March 04, 2019
The job of social media influencers is, quite literally, to promote to followers their apparent best, favorite or most popular clothes, products and even food.
That said, kids who see social media influencers promote unhealthy food are more likely to adopt poor diets themselves, according to a new study published Monday in the American Academy of Pediatrics' peer-reviewed journal Pediatrics.
Researchers wanted to know just how much the diets of children could be influenced by vloggers. So, a team at the University of Liverpool in the United Kingdom conducted a study involving 176 children ages 9 to 11. The kids were divided into three groups and each group was shown images of fabricated Instagram pages of real social media influencers with more than a million followers.
One group was shown images of an influencer with unhealthy snacks (like chocolate snacks and cookies), another group shown an influencer with healthy snacks (like fruits or carrots) and the third was shown an influencer with non-food items (like an iPhone or sneakers), according to USA Today.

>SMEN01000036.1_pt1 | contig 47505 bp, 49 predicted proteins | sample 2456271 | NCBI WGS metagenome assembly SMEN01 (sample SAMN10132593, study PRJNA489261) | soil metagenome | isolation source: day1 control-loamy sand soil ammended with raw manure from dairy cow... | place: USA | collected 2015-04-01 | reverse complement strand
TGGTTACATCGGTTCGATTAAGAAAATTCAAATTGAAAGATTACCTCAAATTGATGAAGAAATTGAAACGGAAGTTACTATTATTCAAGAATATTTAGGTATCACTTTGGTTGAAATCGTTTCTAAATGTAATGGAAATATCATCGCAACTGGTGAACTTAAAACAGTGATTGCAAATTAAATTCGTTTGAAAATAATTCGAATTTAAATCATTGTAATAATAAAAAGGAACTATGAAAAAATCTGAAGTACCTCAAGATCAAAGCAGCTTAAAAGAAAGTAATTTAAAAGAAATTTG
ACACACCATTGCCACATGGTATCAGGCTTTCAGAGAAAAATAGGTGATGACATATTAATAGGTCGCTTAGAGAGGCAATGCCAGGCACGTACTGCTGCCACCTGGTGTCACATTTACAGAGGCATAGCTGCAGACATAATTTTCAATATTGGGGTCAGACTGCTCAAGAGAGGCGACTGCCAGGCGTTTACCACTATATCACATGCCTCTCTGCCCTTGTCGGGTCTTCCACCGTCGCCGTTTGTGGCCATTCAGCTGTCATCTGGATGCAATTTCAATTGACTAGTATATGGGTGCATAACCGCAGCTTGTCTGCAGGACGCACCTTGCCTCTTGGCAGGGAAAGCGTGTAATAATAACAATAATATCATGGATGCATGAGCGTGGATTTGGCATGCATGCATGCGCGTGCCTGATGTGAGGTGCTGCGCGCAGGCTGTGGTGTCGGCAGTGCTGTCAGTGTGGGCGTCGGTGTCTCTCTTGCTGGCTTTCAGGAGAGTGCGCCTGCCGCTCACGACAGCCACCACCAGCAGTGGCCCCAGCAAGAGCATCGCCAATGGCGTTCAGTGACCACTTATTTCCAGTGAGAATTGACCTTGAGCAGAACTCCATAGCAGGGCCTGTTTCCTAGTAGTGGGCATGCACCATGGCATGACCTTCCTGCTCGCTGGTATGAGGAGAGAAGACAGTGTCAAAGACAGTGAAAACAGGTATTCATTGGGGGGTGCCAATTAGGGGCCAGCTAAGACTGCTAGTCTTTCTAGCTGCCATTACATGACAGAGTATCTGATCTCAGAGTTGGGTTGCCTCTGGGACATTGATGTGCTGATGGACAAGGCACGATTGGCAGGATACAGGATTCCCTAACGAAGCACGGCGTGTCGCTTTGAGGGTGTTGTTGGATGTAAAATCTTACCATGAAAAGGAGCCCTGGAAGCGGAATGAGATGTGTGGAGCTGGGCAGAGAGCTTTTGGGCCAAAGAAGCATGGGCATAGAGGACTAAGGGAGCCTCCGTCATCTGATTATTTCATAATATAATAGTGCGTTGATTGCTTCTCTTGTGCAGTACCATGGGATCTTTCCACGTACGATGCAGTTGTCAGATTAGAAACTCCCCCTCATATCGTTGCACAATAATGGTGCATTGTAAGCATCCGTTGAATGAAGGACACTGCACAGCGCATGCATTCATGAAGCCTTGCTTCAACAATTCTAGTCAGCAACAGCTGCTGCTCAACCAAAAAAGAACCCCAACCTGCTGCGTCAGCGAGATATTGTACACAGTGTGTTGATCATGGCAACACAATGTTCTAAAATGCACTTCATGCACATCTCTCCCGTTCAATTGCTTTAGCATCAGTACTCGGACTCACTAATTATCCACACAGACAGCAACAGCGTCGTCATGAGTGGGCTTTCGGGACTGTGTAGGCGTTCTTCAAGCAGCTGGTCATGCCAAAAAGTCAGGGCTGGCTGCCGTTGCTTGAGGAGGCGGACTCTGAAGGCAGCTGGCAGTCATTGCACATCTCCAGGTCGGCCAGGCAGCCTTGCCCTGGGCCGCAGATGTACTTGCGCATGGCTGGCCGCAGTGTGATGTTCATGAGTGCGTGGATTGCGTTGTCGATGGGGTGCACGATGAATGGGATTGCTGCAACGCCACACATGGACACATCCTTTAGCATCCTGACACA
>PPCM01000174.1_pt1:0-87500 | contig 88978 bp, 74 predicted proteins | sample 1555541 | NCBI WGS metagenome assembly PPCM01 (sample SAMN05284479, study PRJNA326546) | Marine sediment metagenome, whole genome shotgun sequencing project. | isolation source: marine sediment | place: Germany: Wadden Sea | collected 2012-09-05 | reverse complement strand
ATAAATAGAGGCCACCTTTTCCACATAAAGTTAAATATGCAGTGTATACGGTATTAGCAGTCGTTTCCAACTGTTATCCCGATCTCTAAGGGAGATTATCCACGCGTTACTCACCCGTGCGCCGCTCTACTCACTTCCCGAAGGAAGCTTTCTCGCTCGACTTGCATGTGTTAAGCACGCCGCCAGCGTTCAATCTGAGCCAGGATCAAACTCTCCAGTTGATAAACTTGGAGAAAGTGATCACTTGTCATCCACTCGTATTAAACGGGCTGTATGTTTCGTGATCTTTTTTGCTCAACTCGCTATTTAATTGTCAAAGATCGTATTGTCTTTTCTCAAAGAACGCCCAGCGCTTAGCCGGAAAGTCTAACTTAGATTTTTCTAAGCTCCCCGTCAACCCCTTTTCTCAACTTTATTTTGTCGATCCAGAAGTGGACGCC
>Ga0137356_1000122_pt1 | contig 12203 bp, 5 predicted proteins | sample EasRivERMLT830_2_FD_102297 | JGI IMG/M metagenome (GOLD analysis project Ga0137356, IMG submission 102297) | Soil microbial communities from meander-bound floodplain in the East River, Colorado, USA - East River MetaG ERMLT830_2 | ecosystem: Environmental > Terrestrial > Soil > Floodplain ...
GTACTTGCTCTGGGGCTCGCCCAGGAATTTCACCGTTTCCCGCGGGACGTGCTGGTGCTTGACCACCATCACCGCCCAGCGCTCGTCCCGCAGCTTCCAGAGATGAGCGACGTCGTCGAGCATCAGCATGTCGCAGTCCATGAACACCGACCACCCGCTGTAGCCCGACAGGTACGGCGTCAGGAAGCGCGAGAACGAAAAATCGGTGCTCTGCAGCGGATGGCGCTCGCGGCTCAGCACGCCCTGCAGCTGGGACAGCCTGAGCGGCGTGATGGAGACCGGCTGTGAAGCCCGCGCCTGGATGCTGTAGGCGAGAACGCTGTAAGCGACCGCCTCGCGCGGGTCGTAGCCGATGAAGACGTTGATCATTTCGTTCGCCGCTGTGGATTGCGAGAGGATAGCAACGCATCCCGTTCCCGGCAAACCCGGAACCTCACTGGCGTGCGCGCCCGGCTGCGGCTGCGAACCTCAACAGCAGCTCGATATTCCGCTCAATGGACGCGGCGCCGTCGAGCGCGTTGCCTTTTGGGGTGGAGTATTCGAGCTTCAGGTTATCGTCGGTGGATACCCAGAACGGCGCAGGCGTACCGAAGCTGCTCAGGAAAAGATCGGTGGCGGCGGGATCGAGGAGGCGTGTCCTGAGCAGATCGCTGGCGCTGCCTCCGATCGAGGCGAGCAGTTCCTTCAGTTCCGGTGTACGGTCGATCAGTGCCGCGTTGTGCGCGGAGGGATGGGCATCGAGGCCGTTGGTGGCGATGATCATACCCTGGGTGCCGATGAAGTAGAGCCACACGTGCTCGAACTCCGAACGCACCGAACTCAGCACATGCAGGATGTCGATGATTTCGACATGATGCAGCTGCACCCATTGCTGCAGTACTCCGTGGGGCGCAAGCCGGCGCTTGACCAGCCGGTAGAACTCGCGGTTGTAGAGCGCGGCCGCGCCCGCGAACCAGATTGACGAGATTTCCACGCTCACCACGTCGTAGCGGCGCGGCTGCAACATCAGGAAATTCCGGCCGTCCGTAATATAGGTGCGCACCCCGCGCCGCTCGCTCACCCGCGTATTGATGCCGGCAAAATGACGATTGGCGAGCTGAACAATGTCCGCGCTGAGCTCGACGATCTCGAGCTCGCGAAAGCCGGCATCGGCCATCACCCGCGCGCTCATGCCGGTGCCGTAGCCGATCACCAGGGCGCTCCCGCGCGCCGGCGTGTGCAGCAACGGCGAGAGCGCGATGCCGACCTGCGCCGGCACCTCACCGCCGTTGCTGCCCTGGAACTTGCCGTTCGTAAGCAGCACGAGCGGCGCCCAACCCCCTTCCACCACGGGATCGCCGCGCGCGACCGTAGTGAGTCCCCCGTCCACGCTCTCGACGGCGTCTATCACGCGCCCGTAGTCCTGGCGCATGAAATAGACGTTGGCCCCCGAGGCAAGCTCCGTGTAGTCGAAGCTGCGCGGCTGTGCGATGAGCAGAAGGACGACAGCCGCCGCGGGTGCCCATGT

According to NPR:
After viewing the images, children had 10 minutes to choose between healthy snacks (carrot sticks and grapes) and unhealthy snacks (jelly beans and chocolate buttons). Watching the social media influencers consume healthy snacks did not make a significant difference in which foods — or how much — the children chose to eat after viewing the images, reports.
But for the group of kids who viewed influencers eating unhealthy snacks, it was a different story: they consumed 32 percent more calories from unhealthy snacks compared with the children who viewed no food being eaten. And that translated to an extra 90 calories per day.
"It only takes an extra 70 calories a day for a child of normal weight to become overweight," says Dr. Natalie Muth, a spokesperson for the American Academy of Pediatrics tells NPR.
Per CNN, previous studies have shown that celebrity endorsement of junk foods leads to kids eating more foods filled with fat, sugar and salt.
As a result, "tighter restrictions are needed around the digital marketing of unhealthy foods that children are exposed to, and vloggers should not be permitted to promote unhealthy foods to vulnerable young people on social media," said the study's author, Anna Coates, in a statement.